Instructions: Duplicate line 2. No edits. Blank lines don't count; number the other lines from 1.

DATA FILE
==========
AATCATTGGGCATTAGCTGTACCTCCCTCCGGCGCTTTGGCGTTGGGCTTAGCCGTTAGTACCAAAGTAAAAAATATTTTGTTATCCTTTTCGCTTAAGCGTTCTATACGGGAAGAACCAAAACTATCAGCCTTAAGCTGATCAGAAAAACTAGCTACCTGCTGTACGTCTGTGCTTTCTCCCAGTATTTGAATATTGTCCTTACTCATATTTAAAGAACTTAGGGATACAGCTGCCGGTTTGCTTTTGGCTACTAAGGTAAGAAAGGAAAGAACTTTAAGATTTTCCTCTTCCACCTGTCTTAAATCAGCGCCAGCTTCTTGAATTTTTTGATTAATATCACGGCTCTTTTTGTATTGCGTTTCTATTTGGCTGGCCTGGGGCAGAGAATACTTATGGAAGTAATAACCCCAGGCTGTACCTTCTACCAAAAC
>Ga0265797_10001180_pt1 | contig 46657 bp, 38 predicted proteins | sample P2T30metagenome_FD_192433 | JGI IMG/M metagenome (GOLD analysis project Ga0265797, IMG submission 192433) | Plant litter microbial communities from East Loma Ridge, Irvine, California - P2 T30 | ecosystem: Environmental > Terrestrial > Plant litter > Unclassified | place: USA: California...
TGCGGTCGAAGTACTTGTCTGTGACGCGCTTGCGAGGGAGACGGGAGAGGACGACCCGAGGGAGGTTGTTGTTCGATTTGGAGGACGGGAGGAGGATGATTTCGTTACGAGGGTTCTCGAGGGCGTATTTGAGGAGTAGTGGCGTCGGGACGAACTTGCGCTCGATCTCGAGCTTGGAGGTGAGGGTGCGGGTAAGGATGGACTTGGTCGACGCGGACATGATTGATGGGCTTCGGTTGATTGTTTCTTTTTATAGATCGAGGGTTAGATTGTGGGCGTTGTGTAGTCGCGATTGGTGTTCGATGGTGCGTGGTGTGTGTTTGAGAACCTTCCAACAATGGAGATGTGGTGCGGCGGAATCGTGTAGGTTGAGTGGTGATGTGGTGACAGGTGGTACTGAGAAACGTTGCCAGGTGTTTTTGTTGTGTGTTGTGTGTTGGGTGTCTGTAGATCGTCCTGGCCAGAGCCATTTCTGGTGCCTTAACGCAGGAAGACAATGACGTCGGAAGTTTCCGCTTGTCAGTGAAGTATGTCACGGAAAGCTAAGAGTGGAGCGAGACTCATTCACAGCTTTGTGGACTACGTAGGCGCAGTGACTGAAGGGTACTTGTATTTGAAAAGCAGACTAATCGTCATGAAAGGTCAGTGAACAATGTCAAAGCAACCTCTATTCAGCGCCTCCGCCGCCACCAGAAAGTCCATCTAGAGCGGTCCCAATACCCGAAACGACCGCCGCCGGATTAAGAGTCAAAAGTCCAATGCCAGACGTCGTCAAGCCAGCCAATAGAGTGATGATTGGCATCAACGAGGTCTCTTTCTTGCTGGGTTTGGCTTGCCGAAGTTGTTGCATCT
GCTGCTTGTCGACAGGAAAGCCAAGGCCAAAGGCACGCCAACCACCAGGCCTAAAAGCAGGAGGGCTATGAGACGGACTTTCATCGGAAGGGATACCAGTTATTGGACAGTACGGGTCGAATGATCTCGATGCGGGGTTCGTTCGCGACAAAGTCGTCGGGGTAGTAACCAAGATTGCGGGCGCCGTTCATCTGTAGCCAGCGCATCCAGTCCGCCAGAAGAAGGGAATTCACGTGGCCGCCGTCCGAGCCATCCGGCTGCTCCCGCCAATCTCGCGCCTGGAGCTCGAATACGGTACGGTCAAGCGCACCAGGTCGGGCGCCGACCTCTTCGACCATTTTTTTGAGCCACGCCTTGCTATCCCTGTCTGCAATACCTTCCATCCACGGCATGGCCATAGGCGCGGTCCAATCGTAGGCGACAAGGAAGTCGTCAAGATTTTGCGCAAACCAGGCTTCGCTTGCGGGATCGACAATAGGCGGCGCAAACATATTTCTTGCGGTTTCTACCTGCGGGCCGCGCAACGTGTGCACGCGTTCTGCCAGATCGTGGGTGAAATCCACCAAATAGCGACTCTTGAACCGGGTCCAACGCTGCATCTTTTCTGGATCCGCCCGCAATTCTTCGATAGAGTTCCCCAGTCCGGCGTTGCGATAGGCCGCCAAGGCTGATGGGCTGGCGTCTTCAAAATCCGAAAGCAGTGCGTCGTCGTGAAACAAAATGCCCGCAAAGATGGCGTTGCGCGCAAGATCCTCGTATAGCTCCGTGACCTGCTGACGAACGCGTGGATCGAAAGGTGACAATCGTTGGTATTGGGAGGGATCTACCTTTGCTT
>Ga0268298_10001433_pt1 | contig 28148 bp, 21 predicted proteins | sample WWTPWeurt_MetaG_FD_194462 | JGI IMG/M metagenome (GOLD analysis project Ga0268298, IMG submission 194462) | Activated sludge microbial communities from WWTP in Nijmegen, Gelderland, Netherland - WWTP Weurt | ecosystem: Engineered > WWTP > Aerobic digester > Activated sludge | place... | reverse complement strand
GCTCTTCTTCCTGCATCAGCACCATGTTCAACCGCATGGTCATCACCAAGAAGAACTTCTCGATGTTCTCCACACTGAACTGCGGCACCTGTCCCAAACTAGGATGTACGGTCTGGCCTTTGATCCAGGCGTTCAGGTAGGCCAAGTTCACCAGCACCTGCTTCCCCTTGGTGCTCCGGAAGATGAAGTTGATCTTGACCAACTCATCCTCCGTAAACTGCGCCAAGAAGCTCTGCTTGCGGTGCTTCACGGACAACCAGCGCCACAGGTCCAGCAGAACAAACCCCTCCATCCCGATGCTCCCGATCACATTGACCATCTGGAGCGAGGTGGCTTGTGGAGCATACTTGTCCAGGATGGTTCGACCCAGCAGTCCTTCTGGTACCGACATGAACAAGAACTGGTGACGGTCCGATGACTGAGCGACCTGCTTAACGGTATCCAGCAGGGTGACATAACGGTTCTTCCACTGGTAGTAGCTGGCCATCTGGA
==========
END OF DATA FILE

>Ga0265797_10001180_pt1 | contig 46657 bp, 38 predicted proteins | sample P2T30metagenome_FD_192433 | JGI IMG/M metagenome (GOLD analysis project Ga0265797, IMG submission 192433) | Plant litter microbial communities from East Loma Ridge, Irvine, California - P2 T30 | ecosystem: Environmental > Terrestrial > Plant litter > Unclassified | place: USA: California...